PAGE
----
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Copying formulas to multiple sheets in a workbook

Copper Contributor

I am building a workbook to add the data in one sheet to the data in the next sheet for up to 35 sheets.  I can copy the whole sheet but the formulas to not increment the sheet number to the next sheet.  So if I copy the second sheet to the third sheet the formulas still reference the first sheet.  How do I copy the sheet and increment the sheet number automatically?

10 Replies

@MLipke 

 

You probably need INDIRECT to accomplish this, at least in the situation you describe.

 

Could you please give a reason for the "up to 35" sheets? What does each represent?

 

I ask because, especially assuming they are all to be laid out in the same manner, it would be easier to keep them all on one sheet, copying down the same number of rows each time. So, for example, if your first sheet occupies A1:Z26 you could copy that to A31:Z56 and then again to A61:Z86 and so on. Then the references would increment as desired, so long as they're relative and not absolute references.

@mathetes I am creating a workbook for a monthly production report.  Each sheet in the workbook represents a production day for the facility.  I am just trying to create the file quickly without having to individually enter the formulas for each "day".

 

 

@MLipke 

 

I am creating a workbook for a monthly production report.  Each sheet in the workbook represents a production day for the facility.  I am just trying to create the file quickly without having to individually enter the formulas for each "day".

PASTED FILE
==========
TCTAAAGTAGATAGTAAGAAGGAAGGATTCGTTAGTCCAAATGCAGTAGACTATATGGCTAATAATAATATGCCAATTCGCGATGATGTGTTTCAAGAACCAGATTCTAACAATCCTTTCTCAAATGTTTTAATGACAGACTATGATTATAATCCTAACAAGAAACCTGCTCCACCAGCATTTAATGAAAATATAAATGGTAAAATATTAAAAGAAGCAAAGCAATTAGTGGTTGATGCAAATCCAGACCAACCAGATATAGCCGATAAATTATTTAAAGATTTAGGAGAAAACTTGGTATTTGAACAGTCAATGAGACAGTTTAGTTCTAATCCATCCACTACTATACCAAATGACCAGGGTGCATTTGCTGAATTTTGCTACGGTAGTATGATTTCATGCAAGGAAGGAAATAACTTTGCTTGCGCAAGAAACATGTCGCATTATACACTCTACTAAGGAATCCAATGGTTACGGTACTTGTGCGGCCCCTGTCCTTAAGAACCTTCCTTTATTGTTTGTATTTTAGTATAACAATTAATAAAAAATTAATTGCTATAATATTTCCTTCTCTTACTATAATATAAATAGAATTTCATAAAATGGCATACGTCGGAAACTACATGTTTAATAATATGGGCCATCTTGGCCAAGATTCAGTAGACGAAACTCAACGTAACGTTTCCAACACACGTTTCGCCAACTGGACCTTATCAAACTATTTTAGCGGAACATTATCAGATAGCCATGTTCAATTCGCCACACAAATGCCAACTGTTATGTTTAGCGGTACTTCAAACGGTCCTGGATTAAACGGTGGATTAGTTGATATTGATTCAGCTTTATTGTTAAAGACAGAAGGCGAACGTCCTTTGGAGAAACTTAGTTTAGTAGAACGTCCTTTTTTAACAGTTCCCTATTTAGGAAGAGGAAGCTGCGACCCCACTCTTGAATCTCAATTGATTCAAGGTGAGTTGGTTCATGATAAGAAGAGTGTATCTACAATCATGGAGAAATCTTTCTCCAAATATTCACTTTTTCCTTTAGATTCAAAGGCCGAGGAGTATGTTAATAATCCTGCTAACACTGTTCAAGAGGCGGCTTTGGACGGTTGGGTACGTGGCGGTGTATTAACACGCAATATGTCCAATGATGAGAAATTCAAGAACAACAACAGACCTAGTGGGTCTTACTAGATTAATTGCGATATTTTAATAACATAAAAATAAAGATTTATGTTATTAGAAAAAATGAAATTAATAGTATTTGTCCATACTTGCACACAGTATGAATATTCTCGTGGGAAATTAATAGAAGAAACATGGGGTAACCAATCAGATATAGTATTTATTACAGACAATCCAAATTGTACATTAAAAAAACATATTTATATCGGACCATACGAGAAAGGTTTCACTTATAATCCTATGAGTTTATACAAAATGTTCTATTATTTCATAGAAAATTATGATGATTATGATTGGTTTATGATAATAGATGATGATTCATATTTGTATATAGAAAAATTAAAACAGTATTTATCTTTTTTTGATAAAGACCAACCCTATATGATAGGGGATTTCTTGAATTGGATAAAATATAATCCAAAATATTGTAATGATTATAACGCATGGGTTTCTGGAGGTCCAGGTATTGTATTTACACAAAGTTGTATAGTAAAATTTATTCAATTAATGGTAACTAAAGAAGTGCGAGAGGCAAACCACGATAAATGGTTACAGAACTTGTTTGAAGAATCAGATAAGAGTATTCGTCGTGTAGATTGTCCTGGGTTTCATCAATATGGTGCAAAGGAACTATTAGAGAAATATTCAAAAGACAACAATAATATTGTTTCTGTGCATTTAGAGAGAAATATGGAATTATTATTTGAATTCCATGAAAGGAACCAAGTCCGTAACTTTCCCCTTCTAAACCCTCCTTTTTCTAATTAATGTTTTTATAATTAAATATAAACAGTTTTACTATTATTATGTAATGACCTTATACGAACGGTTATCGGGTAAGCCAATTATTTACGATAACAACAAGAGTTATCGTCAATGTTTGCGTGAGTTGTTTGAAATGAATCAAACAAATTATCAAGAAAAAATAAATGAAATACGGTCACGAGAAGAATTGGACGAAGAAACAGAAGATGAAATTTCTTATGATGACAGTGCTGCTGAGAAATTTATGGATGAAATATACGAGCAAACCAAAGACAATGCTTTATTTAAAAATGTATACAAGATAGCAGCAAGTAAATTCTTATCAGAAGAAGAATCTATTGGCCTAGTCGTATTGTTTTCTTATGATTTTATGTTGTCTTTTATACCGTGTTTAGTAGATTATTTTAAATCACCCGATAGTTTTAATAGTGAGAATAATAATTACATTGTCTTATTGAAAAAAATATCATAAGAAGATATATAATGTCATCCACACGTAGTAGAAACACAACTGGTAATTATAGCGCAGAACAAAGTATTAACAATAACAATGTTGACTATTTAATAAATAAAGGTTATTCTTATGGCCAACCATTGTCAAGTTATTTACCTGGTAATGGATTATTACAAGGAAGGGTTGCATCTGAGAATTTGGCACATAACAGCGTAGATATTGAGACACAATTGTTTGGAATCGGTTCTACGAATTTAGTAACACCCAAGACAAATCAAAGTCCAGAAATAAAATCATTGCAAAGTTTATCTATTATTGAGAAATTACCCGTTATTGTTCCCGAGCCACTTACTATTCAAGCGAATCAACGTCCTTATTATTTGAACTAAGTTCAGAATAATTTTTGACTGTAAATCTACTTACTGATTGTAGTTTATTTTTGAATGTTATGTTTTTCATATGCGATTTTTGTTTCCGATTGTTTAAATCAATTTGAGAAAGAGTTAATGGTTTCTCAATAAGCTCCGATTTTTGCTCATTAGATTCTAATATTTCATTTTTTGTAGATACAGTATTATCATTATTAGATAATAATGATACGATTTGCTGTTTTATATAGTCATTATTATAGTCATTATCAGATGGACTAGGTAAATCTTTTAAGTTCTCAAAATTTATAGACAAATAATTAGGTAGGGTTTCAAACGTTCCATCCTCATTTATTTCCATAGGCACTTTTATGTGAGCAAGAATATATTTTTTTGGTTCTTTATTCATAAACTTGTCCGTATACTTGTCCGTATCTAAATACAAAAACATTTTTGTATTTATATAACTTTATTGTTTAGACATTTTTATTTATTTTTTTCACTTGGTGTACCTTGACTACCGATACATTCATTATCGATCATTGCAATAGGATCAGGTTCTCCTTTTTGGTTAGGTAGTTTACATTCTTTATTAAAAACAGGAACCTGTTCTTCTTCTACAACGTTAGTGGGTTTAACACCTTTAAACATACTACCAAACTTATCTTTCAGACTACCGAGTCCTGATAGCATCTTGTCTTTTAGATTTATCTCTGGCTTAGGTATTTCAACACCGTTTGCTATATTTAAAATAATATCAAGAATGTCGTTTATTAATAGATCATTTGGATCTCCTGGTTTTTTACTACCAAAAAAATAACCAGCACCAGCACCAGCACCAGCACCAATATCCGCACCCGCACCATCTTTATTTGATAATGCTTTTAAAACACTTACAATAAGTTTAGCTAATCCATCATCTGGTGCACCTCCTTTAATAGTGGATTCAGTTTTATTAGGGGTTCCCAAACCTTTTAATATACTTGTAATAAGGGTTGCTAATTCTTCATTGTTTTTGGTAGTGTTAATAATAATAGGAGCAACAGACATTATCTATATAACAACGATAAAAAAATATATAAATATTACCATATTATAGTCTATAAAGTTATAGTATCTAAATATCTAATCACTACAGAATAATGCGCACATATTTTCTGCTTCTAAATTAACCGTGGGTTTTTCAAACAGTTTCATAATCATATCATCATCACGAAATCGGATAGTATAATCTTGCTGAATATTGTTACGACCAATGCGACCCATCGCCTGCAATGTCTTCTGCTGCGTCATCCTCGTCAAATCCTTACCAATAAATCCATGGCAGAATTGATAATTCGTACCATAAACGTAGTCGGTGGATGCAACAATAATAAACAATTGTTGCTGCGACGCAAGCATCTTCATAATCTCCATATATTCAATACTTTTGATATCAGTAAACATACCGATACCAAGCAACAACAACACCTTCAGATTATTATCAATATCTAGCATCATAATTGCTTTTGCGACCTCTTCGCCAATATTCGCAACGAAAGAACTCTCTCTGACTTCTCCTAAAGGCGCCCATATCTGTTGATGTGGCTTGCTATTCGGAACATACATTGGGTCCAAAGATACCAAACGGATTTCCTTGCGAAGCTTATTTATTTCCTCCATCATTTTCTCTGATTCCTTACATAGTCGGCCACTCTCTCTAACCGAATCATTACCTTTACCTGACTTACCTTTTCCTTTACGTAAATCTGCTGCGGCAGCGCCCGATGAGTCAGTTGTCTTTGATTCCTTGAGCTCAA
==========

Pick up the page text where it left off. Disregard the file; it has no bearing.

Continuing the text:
OK, that's the answer to my question concerning the purpose of your workbook.

 

You haven't responded to my suggestion, which I'll reiterate in a slightly different form. It's what I'd call a fairly common mistake to think (because it's how we'd do it if we were doing it on paper ledger sheets) that it makes most sense to have a separate tab or sheet for each day of the month. In fact, Excel can work wonders quite easily with a single database of--in your case--production data, including production on various product lines or whatever. Excel would, in fact, produce a monthly  (or month-to-date)(or month by month through the year) report from that single database very easily.  Just add the date to each row of data.

 

If you're open to re-thinking the basic design, I'd be happy to suggest more how that could work. It would help to see what one day's worth of data might look like, if you can grant access to a copy of your file, placing the file itself (or a mock-up of it) on OneDrive or GoogleDrive with a link here that grants access.

I needed to (and have) send you a request for access.
I don't know if this is any different.
I probably need an email address. My email is email address removed for privacy reasons.

https://docs.google.com/spreadsheets/d/1Xtvw3edh00R0QynhJ2eI44b9CpbAIB8V/edit?usp=sharing&ouid=11265...
Sent you a request.
best response confirmed by MLipke (Copper Contributor)
Solution

@MLipke 

 

The second link worked.